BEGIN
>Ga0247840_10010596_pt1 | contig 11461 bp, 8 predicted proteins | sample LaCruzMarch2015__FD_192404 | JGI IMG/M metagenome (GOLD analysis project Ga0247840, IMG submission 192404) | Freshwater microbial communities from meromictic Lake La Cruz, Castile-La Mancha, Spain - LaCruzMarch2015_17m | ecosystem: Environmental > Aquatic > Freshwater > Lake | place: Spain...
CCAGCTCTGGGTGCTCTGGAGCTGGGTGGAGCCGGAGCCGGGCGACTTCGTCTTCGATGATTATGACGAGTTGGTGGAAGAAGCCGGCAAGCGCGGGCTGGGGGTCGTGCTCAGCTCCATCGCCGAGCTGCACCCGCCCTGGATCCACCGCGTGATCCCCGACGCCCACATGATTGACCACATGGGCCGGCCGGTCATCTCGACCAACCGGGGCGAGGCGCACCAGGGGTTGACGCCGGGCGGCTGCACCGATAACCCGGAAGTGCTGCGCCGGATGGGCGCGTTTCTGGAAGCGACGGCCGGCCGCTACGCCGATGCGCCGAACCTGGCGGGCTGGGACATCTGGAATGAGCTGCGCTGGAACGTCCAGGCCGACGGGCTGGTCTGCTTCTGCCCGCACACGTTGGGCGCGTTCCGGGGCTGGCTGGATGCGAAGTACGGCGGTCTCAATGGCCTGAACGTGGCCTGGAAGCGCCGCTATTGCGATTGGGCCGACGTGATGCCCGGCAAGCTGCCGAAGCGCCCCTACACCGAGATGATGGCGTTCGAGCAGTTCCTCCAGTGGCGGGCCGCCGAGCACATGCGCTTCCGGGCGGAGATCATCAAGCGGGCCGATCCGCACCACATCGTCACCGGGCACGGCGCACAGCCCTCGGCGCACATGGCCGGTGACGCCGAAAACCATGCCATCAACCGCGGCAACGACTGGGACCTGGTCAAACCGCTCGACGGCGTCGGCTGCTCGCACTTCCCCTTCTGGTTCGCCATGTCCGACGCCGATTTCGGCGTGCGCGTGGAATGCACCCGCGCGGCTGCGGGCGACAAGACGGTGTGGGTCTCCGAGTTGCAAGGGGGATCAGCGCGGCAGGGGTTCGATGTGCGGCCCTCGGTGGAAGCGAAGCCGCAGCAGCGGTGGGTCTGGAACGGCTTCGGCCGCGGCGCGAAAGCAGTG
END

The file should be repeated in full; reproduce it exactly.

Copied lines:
>Ga0247840_10010596_pt1 | contig 11461 bp, 8 predicted proteins | sample LaCruzMarch2015__FD_192404 | JGI IMG/M metagenome (GOLD analysis project Ga0247840, IMG submission 192404) | Freshwater microbial communities from meromictic Lake La Cruz, Castile-La Mancha, Spain - LaCruzMarch2015_17m | ecosystem: Environmental > Aquatic > Freshwater > Lake | place: Spain...
CCAGCTCTGGGTGCTCTGGAGCTGGGTGGAGCCGGAGCCGGGCGACTTCGTCTTCGATGATTATGACGAGTTGGTGGAAGAAGCCGGCAAGCGCGGGCTGGGGGTCGTGCTCAGCTCCATCGCCGAGCTGCACCCGCCCTGGATCCACCGCGTGATCCCCGACGCCCACATGATTGACCACATGGGCCGGCCGGTCATCTCGACCAACCGGGGCGAGGCGCACCAGGGGTTGACGCCGGGCGGCTGCACCGATAACCCGGAAGTGCTGCGCCGGATGGGCGCGTTTCTGGAAGCGACGGCCGGCCGCTACGCCGATGCGCCGAACCTGGCGGGCTGGGACATCTGGAATGAGCTGCGCTGGAACGTCCAGGCCGACGGGCTGGTCTGCTTCTGCCCGCACACGTTGGGCGCGTTCCGGGGCTGGCTGGATGCGAAGTACGGCGGTCTCAATGGCCTGAACGTGGCCTGGAAGCGCCGCTATTGCGATTGGGCCGACGTGATGCCCGGCAAGCTGCCGAAGCGCCCCTACACCGAGATGATGGCGTTCGAGCAGTTCCTCCAGTGGCGGGCCGCCGAGCACATGCGCTTCCGGGCGGAGATCATCAAGCGGGCCGATCCGCACCACATCGTCACCGGGCACGGCGCACAGCCCTCGGCGCACATGGCCGGTGACGCCGAAAACCATGCCATCAACCGCGGCAACGACTGGGACCTGGTCAAACCGCTCGACGGCGTCGGCTGCTCGCACTTCCCCTTCTGGTTCGCCATGTCCGACGCCGATTTCGGCGTGCGCGTGGAATGCACCCGCGCGGCTGCGGGCGACAAGACGGTGTGGGTCTCCGAGTTGCAAGGGGGATCAGCGCGGCAGGGGTTCGATGTGCGGCCCTCGGTGGAAGCGAAGCCGCAGCAGCGGTGGGTCTGGAACGGCTTCGGCCGCGGCGCGAAAGCAGTG